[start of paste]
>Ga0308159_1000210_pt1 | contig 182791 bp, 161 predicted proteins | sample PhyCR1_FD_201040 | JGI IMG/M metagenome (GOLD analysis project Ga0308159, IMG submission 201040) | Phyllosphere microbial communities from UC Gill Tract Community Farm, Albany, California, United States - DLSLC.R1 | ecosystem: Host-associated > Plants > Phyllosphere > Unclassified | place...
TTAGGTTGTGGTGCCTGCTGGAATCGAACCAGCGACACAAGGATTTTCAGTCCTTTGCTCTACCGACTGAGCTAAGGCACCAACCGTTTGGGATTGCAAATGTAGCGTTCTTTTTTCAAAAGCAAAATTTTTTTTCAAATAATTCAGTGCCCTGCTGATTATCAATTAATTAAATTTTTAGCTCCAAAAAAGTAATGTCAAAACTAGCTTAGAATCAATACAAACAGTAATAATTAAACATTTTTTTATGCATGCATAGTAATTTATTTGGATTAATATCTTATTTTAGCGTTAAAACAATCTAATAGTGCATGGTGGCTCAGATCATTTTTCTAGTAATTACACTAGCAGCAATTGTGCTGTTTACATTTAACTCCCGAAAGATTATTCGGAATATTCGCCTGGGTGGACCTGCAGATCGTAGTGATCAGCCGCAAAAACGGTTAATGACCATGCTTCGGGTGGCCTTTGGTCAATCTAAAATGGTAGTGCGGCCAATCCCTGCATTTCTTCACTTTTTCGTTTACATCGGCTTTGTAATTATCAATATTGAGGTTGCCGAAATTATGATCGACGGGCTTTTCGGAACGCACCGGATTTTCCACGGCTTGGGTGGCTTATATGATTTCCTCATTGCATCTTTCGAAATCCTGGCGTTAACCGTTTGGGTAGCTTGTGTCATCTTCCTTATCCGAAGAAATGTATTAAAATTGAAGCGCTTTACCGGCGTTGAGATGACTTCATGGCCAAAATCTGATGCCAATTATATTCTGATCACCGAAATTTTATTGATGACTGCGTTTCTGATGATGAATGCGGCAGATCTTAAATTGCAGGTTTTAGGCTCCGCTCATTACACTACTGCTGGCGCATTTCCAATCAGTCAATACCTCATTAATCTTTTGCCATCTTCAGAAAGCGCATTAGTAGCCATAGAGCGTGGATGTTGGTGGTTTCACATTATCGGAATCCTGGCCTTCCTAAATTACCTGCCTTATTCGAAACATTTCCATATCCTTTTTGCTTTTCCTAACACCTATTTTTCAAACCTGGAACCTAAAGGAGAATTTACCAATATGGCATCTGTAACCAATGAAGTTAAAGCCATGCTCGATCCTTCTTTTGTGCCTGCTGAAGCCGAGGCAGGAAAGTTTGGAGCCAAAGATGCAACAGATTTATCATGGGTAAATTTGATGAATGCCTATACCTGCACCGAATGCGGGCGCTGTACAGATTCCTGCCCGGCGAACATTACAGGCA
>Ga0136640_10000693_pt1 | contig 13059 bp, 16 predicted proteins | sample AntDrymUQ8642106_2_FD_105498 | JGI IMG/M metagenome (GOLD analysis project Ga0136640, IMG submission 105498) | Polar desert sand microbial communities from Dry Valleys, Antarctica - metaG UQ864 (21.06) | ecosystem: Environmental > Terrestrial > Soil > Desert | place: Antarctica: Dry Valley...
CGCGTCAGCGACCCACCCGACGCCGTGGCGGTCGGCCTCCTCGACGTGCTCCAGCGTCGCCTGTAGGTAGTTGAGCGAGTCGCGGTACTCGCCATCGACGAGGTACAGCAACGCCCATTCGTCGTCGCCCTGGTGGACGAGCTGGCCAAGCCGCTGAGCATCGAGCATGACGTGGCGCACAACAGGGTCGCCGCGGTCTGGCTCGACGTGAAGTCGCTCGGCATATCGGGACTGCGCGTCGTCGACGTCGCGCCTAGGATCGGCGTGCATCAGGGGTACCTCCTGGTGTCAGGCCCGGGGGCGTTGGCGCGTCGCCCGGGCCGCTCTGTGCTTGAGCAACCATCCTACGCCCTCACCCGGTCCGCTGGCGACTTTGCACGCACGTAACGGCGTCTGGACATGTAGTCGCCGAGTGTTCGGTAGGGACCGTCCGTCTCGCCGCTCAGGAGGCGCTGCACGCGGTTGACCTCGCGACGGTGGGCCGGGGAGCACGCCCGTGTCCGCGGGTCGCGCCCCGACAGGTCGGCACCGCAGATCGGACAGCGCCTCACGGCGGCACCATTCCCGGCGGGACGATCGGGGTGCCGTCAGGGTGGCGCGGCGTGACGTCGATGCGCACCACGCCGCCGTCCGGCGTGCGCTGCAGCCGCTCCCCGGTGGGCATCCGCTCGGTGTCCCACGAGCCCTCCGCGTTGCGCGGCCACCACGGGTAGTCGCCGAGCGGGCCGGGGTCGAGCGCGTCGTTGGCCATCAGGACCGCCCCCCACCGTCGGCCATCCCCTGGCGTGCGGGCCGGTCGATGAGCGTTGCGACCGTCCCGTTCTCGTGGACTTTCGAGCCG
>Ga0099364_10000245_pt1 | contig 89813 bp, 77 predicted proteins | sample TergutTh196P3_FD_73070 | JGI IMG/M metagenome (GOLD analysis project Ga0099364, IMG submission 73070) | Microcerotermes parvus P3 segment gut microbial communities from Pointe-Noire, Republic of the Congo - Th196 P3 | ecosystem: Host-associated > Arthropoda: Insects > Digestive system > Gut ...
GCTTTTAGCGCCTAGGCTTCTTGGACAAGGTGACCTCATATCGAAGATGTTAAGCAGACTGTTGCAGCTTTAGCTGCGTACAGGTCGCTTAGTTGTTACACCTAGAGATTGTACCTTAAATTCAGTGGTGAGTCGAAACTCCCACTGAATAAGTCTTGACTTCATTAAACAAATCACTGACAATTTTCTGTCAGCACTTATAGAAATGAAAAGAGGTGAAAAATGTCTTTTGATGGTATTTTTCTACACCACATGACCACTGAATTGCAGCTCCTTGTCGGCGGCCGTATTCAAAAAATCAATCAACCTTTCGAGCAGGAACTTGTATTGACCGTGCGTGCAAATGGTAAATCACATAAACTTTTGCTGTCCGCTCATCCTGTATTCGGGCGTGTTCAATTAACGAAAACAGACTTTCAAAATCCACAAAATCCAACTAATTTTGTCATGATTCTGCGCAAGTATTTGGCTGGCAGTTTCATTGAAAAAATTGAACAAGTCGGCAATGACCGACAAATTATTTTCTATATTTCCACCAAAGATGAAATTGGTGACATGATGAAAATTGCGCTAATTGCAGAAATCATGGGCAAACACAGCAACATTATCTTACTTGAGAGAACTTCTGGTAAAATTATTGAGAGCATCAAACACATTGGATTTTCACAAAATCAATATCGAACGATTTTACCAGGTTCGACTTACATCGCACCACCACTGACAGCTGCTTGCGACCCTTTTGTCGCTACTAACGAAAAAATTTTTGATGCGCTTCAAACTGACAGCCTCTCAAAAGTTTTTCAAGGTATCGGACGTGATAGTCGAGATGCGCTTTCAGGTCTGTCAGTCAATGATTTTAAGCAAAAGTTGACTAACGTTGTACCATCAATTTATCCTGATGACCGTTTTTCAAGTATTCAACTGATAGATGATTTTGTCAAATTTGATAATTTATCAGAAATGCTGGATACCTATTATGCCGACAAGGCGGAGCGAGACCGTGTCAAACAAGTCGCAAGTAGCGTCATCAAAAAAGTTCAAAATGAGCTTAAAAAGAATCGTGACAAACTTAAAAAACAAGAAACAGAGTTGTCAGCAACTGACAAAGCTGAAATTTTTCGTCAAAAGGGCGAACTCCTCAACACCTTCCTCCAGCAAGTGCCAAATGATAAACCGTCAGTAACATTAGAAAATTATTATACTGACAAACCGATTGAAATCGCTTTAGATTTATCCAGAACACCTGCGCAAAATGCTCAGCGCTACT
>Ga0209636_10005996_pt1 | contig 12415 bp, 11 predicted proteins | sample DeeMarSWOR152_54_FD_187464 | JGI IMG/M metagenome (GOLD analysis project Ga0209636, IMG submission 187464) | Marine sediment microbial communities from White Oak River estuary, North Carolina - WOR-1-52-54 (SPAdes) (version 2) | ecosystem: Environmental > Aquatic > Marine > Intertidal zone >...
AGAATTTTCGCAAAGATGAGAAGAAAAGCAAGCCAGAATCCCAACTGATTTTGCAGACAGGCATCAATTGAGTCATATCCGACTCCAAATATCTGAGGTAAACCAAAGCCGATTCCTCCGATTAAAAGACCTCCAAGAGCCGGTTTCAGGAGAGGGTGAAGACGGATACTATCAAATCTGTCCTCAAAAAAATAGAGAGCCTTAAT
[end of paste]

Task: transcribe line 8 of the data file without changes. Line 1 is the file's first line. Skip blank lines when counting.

AGAATTTTCGCAAAGATGAGAAGAAAAGCAAGCCAGAATCCCAACTGATTTTGCAGACAGGCATCAATTGAGTCATATCCGACTCCAAATATCTGAGGTAAACCAAAGCCGATTCCTCCGATTAAAAGACCTCCAAGAGCCGGTTTCAGGAGAGGGTGAAGACGGATACTATCAAATCTGTCCTCAAAAAAATAGAGAGCCTTAAT